Today is so exciting for a ton of fellow palaeontologists, students, researchers, and myself… Dreadnoughtus has finally been published!
The video above gives you guys a bit of history to where this titanosaur was discovered back in 2005. Almost ten years later and it’s finally gone public! With a name like Dreadnoughtus, it’s hard not to want to run around saying its awesome name.
These fossils spent a lot of time being excavated out of the matrix they were found in; around 4 years with multiple labs working tirelessly to clean and repair them. We had to get it done at least in some sort of quick time, right? With such a huge specimen, a lot of man power is required!
I’m so proud and happy for everyone involved that we can now share this gorgeous dinosaur to the public! It’s MASSIVE. The fossils are just mind blowing to look at, and now we continue to move forward with its preservation, education, and further research. It’ll be going back to Argentina next year.
Art history books have a reputation of showcasing dead, white, European males — DWEM — and the (mostly white) women they handpicked as muses. Portrait after portrait reveals a woman’s face through a man’s gaze, casting a rather unsavory light on the tendency of artists to eroticize, objectify or idolize the female form.
Mapping the Milky Way. William Herschel’s galaxy maps (facsimile), 2009 (originals 1784–85).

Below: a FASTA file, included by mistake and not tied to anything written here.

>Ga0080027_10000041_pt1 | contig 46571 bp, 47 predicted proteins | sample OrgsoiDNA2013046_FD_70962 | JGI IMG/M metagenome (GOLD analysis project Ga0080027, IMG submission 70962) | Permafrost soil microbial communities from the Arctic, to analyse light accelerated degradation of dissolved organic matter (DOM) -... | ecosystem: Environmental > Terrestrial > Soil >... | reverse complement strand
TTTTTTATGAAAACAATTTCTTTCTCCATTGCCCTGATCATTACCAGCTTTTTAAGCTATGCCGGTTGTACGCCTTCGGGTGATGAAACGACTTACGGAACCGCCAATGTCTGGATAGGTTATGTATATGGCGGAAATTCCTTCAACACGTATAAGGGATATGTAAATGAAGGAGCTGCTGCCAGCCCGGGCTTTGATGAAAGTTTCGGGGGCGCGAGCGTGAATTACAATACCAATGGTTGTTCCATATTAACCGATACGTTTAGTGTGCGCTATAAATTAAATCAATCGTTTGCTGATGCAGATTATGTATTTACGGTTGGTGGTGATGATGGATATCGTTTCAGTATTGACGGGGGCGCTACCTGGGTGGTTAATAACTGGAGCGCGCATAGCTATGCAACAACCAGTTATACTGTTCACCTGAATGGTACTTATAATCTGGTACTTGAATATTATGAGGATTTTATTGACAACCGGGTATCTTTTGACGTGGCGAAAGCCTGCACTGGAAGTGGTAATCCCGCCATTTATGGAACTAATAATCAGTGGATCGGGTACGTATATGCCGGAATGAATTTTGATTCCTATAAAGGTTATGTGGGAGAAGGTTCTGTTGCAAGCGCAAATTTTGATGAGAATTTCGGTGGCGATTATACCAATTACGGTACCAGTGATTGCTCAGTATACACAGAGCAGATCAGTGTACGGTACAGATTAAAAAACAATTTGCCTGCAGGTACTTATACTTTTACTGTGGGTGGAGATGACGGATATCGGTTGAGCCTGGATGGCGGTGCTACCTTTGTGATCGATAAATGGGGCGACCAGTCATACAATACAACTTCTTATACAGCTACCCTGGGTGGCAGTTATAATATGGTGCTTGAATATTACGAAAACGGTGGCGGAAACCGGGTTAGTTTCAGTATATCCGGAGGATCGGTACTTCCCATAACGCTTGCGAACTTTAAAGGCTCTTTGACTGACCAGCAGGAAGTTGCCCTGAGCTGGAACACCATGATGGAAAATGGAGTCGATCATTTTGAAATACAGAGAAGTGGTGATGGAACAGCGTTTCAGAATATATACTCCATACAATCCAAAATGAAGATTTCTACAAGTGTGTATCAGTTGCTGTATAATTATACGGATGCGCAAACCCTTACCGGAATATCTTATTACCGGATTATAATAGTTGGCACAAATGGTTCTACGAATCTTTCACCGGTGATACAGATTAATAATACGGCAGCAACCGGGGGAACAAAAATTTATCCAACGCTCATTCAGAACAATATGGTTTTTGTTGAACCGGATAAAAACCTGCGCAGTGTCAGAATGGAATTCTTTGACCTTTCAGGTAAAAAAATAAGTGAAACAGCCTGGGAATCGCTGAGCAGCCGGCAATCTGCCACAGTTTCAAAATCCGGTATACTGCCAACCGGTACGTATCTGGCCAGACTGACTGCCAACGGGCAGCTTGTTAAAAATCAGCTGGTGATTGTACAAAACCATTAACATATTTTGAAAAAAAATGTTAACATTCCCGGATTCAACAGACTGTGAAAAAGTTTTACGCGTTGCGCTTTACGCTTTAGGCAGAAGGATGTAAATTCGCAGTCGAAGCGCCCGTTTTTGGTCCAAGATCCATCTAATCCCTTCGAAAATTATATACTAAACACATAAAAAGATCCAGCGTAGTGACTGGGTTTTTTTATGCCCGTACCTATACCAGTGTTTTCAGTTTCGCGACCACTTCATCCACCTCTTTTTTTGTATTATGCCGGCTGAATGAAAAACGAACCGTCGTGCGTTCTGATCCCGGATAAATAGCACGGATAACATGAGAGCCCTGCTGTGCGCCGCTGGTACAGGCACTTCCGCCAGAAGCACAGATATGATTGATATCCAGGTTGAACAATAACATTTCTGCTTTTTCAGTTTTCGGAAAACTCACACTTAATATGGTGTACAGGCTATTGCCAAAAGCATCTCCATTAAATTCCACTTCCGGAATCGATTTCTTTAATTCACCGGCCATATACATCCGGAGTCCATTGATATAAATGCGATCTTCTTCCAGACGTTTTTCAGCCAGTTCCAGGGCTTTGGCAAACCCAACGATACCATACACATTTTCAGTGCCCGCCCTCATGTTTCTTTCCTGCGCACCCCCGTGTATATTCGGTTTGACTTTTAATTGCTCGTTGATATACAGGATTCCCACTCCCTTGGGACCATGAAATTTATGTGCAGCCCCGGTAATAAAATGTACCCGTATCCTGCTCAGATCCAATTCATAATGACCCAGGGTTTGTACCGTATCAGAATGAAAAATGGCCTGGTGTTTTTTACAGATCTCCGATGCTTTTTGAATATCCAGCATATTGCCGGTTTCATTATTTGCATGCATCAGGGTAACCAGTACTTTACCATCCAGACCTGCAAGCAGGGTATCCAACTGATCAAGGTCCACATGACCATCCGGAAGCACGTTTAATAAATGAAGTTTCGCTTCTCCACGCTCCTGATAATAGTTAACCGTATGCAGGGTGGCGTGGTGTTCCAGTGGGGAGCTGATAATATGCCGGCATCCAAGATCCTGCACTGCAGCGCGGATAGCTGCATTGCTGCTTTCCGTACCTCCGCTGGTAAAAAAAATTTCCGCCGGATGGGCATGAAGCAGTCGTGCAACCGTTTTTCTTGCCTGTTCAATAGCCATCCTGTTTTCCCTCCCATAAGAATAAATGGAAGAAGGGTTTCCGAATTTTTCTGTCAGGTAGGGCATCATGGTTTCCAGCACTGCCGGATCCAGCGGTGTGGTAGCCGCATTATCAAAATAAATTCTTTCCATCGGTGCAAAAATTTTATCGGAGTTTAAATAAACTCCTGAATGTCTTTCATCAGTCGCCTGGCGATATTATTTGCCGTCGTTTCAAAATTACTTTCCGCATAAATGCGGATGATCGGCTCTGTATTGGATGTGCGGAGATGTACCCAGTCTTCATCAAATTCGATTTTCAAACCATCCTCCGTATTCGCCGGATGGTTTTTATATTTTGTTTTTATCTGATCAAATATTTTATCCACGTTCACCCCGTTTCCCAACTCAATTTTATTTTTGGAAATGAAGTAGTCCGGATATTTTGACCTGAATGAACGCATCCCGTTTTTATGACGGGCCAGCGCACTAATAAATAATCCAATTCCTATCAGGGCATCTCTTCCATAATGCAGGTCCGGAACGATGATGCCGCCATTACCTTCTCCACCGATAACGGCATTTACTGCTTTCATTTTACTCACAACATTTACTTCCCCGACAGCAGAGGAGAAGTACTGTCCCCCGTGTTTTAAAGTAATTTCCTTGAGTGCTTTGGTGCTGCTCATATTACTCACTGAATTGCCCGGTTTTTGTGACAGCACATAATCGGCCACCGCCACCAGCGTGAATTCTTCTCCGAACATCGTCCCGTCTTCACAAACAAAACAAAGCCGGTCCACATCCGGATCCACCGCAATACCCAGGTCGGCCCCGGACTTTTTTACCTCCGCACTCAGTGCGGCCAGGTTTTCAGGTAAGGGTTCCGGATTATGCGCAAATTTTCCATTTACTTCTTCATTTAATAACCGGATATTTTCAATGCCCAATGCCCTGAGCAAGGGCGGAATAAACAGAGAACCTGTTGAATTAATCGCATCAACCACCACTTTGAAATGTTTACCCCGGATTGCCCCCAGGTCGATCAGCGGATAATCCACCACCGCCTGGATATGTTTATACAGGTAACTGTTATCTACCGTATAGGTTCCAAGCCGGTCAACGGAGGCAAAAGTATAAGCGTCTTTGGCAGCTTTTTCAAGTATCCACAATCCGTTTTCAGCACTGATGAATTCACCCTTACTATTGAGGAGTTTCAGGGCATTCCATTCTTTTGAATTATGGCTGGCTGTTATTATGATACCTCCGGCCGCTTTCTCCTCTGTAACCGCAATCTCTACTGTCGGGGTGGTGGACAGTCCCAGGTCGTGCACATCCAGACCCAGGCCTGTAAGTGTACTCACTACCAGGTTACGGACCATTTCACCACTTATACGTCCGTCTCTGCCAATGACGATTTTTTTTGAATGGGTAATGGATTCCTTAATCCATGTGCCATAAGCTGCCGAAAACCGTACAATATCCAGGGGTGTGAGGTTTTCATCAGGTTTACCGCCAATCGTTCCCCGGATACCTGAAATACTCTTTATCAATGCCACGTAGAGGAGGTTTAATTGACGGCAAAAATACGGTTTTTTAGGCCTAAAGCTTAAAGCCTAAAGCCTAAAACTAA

William Herschel and his sister Caroline made the first maps of the structure of our galaxy. For two years they surveyed thousands of stars, using their brightness to estimate distance from Earth.
First Ever Image of Orion (left) & Most Advanced Image Ever (right):
Want to see how much technology has advanced in 100 years?
Look no further…
We recently posted an image of the Orion nebula across all our social media sites. This image compared the first ever photograph of Orion (taken in 1880) with an image taken in 2013 on an iPhone.
Most people seemed to enjoy the comparison. However, there was a bit of a kerfuffle.
Some people asserted that, to be accurate and fair, we should compare the most detailed image pf Orion with Draper’s image from 1880. Your wish is our command….
First ever image of Orion by Henry Draper in 1880 (left) and most detailed image of Orion ever taken (right). Image compiled by From Quarks to Quasars
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Want to know how much technology has progressed in 100 years?
Look no further…
For comparison, see the most detailed image ever taken of Orion at:http://www.fromquarkstoquasars.com/apotd-glorious-image-of-orion/
iPhone image via: Andrew Symes
Find him at: https://twitter.com/FailedProtostar